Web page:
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What is Considered a Late Bedtime?

Updated: Jul 15, 2023

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A newborn baby's bedtime is normally late, around 9-10pm. As the baby gets older, bedtime will ideally move forward (earlier). I often get questions about age-appropriate bedtimes and also will a later bedtime work for babies, if needed. I'll address both questions in this blog post!

What Time Should a Baby Go to Bed?

As I said above, a newborn bedtime is usually late. First of all, bedtime is defined as the time a baby goes to sleep for their first stretch of night sleep. For a newborn, this might not be until 9 or 10:00pm. After this stretch of sleep, parents should aim to feed and get baby back to sleep as quickly as possible, rather than letting them have time awake, as they would after a stretch of nap sleep.

Throughout the newborn stage, bedtime will gradually get earlier. I generally recommend trying to have a baby's bedtime to be 8:00pm or earlier by the time they are 3 months of age. Sometimes, with a young baby, even if you try to put them to bed earlier, they will treat it like a nap and wake up, wanting to "go to bed" a little later. Over time, babies will tolerate the earlier bedtime much better. At this point, it's more beneficial to do an earlier bedtime than to squeeze in another nap with a later bedtime.

By the time a baby is 4-months old, the ideal bedtime will be between 6:30-7:30pm, with 8:00pm as the latest bedtime I recommend. This stands through preschool-age.

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Is a Late Bedtime Bad for Babies?

There are a few reasons I recommend bedtime to be between 6:30-7:30pm for babies and young children. First of all, your child's natural melatonin surge is based on his circadian rhythm, not his bedtime. Melatonin is the hormone that helps us sleep.

A person's circadian rhythm, or internal body clock is based on the natural flow of day and night. This is why people experience jet lag when crossing time zones. Your body can tell that the timing of day and night is different in this new place, even if you alter your bedtime. The body experiences a natural surge of melatonin when it begins to get dark outside (although too much blue light inside can affect this production). The body's melatonin production peaks between midnight and 2:00am. Then, it starts to taper off as your body prepares to wake up for the day.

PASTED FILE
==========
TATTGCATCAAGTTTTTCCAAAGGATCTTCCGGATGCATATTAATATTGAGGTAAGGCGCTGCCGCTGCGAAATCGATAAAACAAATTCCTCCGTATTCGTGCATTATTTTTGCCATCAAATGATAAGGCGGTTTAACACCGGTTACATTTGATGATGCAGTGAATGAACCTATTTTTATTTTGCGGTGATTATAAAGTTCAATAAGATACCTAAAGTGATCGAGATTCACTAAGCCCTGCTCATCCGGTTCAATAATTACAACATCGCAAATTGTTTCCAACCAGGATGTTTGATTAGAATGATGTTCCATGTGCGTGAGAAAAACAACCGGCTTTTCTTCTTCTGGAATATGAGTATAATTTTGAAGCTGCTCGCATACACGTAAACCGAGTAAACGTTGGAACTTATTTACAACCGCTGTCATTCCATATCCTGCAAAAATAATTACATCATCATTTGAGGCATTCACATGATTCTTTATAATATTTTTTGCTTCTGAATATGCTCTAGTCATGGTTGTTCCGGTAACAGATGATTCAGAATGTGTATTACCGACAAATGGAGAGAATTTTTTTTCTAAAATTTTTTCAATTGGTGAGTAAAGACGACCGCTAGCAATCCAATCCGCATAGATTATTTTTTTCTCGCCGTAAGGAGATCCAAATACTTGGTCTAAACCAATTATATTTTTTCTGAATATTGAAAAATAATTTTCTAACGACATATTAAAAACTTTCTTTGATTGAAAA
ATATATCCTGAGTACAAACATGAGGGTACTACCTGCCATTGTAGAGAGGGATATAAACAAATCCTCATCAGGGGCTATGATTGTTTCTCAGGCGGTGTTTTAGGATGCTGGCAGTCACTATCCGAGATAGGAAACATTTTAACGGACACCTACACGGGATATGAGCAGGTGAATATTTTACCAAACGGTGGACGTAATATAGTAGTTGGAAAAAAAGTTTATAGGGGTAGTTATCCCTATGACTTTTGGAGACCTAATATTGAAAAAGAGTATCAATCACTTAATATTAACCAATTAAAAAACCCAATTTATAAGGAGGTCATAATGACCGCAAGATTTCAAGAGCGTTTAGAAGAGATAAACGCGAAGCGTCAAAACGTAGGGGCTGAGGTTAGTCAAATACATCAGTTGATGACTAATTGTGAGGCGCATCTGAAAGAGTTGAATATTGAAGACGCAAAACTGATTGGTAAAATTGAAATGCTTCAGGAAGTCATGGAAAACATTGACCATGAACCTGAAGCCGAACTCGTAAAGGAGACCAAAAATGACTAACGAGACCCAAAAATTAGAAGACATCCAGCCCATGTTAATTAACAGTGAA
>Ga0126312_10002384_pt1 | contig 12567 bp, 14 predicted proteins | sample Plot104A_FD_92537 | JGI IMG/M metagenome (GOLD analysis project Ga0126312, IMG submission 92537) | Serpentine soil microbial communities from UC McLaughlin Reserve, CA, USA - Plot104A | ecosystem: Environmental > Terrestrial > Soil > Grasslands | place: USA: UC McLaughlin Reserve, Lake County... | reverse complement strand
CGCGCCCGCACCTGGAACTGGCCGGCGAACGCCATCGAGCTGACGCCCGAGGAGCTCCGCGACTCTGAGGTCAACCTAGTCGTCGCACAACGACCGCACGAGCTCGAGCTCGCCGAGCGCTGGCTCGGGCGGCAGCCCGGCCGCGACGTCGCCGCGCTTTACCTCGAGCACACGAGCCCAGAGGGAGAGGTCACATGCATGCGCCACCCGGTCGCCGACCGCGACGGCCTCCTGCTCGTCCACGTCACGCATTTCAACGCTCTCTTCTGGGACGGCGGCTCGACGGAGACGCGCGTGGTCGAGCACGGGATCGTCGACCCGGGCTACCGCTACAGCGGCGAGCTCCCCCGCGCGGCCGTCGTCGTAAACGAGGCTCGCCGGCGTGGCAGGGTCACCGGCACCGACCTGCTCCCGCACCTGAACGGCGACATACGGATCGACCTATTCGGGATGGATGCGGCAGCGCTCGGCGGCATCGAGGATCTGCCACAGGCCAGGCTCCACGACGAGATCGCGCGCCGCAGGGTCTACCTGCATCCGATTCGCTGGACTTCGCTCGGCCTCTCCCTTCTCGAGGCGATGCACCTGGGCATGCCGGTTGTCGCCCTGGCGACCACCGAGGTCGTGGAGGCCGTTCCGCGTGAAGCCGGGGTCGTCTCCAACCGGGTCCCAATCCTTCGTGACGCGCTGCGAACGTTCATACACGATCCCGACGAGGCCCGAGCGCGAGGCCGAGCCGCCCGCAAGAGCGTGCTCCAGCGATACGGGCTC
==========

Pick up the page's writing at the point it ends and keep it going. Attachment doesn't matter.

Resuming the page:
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A late bedtime does not change your child's circadian rhythm. Therefore, because this is all based on the natural flow of day and night, a child who is going to bed late may miss getting the surge of melatonin in the evening. If your child gets a "second wind" and then has trouble falling asleep until a much later time, this is likely what happened.

Second, since melatonin production peaks around midnight and then starts to taper off, sleep is the deepest before midnight. Early morning sleep is very light and won't get the benefits of deep sleep. I have seen children who are on a later schedule be chronically overtired even though they are getting the age-appropriate total amount of sleep. For example, if a 4-year-old regularly sleeps from 9:30pm to 9:00am, that's 11.5 hours of sleep, which is an age-appropriate amount. However, he may still be overtired because he's missing out on a few hours of deep sleep in return for light sleep. That deep sleep is when the most growth, development, and immunity-boosting happens. (Side note: Find out whether or not I recommend melatonin supplements here.)

Third, studies show that earlier schedules are linked to better focus, behavior, mood, mental health, and general health. Night owls are more likely to have depression, anxiety, and addictions (Holistic Sleep Coaching by Lyndsey Hookway). This is true for both your children and yourself. If your young child isn't going to sleep until 9:00pm, chances are you're staying up a lot later too. When your child is going to bed at a reasonable time, you will still have time to get things done, relax, etc. and still get yourself to bed at an appropriate time. (As a side note, adults need 7-9 hours of sleep every night. How are you doing there?)


A later bedtime is simply not as beneficial to your child's sleep overall, even if he's getting "enough" sleep. Just in case you're wondering, an earlier bedtime does not necessarily mean an earlier waking for the day. Sometimes an earlier bedtime is actually the solution for a child who is waking up too early in the morning (see my E-Course Fix Early Morning Wakings if this is you). If your child is sleeping in until 9:00am, then yes, he'll wake earlier when he goes to bed earlier. But you want him to wake up earlier in this case so that he can go to bed earlier and get all the benefits of deeper sleep!

Comment below with any questions about schedules and bedtimes and contact me if you need help solving your child's sleep issues!

~Ashley Bell, pediatric sleep consultant

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